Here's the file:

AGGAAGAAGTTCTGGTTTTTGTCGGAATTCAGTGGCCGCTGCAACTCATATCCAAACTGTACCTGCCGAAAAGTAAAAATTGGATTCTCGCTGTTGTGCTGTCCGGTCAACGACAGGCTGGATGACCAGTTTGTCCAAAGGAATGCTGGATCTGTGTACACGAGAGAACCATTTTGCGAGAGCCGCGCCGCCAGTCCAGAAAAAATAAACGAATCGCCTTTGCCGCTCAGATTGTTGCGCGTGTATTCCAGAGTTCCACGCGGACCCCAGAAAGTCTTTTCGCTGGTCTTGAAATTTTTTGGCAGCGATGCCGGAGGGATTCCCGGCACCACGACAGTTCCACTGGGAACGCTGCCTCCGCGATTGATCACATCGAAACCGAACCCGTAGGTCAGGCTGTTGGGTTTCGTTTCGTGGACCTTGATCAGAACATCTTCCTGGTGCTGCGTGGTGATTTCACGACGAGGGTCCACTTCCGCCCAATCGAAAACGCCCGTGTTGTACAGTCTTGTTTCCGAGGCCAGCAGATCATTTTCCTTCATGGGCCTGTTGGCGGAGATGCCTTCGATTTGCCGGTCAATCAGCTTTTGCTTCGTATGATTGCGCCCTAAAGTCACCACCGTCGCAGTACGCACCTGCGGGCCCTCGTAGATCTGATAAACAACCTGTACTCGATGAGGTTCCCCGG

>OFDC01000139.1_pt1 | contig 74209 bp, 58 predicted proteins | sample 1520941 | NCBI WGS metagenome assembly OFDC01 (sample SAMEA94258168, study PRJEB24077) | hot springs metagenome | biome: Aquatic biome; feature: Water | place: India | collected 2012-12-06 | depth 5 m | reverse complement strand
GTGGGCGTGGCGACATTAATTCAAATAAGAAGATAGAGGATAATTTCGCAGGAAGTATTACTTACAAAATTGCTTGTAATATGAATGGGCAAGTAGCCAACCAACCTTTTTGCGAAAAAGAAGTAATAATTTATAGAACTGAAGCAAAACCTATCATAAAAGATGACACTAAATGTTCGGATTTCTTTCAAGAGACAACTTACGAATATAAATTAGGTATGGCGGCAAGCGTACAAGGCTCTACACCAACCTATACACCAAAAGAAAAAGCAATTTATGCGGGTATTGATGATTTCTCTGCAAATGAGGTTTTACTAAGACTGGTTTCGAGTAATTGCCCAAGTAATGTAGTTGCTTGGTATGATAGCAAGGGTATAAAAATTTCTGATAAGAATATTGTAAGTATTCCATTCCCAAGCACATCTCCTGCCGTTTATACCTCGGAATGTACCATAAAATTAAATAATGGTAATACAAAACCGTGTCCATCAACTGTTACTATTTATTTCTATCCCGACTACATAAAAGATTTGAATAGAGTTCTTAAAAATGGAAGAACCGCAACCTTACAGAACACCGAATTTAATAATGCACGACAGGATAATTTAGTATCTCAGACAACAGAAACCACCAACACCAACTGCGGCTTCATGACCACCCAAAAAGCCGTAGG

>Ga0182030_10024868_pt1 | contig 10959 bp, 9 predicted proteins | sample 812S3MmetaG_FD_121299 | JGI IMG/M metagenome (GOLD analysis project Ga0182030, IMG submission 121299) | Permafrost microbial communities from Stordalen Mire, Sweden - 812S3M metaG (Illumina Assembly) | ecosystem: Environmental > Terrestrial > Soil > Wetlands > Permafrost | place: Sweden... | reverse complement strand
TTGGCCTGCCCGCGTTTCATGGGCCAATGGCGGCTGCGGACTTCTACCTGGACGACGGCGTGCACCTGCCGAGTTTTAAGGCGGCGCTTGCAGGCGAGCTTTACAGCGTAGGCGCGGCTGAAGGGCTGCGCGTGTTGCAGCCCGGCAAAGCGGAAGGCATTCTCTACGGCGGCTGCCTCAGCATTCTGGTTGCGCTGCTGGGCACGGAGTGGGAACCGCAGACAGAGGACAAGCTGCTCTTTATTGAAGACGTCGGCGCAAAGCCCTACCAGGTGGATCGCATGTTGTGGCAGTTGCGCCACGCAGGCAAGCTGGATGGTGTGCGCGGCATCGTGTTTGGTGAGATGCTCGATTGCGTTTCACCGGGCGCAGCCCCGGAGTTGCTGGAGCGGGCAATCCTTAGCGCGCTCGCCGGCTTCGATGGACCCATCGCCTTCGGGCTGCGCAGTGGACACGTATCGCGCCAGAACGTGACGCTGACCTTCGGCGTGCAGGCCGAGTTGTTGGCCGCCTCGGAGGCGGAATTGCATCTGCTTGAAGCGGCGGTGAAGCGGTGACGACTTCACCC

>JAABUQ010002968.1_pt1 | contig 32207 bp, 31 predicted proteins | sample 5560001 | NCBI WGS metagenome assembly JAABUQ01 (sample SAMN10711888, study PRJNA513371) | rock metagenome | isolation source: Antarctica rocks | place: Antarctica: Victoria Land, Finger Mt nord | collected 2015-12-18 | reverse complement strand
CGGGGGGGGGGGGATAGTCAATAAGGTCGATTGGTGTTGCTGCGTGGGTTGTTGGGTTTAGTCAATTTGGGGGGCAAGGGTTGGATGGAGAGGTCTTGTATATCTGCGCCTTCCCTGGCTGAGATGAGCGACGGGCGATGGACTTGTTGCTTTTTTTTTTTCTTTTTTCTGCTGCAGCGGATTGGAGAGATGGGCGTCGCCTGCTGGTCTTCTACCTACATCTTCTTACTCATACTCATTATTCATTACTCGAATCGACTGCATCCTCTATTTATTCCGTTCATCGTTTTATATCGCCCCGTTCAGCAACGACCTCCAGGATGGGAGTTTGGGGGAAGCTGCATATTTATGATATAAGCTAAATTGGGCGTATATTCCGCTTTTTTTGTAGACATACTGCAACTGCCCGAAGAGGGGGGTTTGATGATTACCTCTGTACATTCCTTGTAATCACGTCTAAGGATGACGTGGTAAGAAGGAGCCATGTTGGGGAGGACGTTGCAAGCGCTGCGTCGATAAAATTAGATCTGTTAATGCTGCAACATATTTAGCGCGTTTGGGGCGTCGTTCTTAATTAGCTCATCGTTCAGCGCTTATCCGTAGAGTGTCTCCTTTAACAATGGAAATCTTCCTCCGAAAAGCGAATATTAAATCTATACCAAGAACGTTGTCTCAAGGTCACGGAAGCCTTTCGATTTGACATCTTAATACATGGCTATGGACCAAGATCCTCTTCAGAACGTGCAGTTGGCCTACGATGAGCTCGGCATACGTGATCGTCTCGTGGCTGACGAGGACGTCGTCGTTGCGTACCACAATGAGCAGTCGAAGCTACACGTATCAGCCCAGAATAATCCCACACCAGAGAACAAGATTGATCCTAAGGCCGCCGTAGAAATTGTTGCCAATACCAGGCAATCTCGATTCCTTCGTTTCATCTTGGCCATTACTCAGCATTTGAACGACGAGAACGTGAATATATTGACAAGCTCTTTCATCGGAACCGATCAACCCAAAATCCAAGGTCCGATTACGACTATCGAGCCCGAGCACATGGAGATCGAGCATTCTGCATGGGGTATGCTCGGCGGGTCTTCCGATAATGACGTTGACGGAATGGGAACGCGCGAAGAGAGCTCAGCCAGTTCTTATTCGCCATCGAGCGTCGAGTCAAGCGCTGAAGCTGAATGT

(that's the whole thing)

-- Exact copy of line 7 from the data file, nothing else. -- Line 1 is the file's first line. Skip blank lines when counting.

CGGGGGGGGGGGGATAGTCAATAAGGTCGATTGGTGTTGCTGCGTGGGTTGTTGGGTTTAGTCAATTTGGGGGGCAAGGGTTGGATGGAGAGGTCTTGTATATCTGCGCCTTCCCTGGCTGAGATGAGCGACGGGCGATGGACTTGTTGCTTTTTTTTTTTCTTTTTTCTGCTGCAGCGGATTGGAGAGATGGGCGTCGCCTGCTGGTCTTCTACCTACATCTTCTTACTCATACTCATTATTCATTACTCGAATCGACTGCATCCTCTATTTATTCCGTTCATCGTTTTATATCGCCCCGTTCAGCAACGACCTCCAGGATGGGAGTTTGGGGGAAGCTGCATATTTATGATATAAGCTAAATTGGGCGTATATTCCGCTTTTTTTGTAGACATACTGCAACTGCCCGAAGAGGGGGGTTTGATGATTACCTCTGTACATTCCTTGTAATCACGTCTAAGGATGACGTGGTAAGAAGGAGCCATGTTGGGGAGGACGTTGCAAGCGCTGCGTCGATAAAATTAGATCTGTTAATGCTGCAACATATTTAGCGCGTTTGGGGCGTCGTTCTTAATTAGCTCATCGTTCAGCGCTTATCCGTAGAGTGTCTCCTTTAACAATGGAAATCTTCCTCCGAAAAGCGAATATTAAATCTATACCAAGAACGTTGTCTCAAGGTCACGGAAGCCTTTCGATTTGACATCTTAATACATGGCTATGGACCAAGATCCTCTTCAGAACGTGCAGTTGGCCTACGATGAGCTCGGCATACGTGATCGTCTCGTGGCTGACGAGGACGTCGTCGTTGCGTACCACAATGAGCAGTCGAAGCTACACGTATCAGCCCAGAATAATCCCACACCAGAGAACAAGATTGATCCTAAGGCCGCCGTAGAAATTGTTGCCAATACCAGGCAATCTCGATTCCTTCGTTTCATCTTGGCCATTACTCAGCATTTGAACGACGAGAACGTGAATATATTGACAAGCTCTTTCATCGGAACCGATCAACCCAAAATCCAAGGTCCGATTACGACTATCGAGCCCGAGCACATGGAGATCGAGCATTCTGCATGGGGTATGCTCGGCGGGTCTTCCGATAATGACGTTGACGGAATGGGAACGCGCGAAGAGAGCTCAGCCAGTTCTTATTCGCCATCGAGCGTCGAGTCAAGCGCTGAAGCTGAATGT